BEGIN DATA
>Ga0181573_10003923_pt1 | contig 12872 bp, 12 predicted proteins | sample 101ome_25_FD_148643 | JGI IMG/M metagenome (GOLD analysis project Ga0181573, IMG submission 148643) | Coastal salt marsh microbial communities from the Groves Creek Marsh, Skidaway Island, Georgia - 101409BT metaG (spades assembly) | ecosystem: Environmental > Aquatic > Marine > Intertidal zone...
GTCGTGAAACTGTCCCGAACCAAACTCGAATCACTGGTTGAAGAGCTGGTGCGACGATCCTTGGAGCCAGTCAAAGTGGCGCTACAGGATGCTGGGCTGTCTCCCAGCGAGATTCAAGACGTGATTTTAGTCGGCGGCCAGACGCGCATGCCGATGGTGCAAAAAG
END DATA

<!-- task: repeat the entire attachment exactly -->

>Ga0181573_10003923_pt1 | contig 12872 bp, 12 predicted proteins | sample 101ome_25_FD_148643 | JGI IMG/M metagenome (GOLD analysis project Ga0181573, IMG submission 148643) | Coastal salt marsh microbial communities from the Groves Creek Marsh, Skidaway Island, Georgia - 101409BT metaG (spades assembly) | ecosystem: Environmental > Aquatic > Marine > Intertidal zone...
GTCGTGAAACTGTCCCGAACCAAACTCGAATCACTGGTTGAAGAGCTGGTGCGACGATCCTTGGAGCCAGTCAAAGTGGCGCTACAGGATGCTGGGCTGTCTCCCAGCGAGATTCAAGACGTGATTTTAGTCGGCGGCCAGACGCGCATGCCGATGGTGCAAAAAG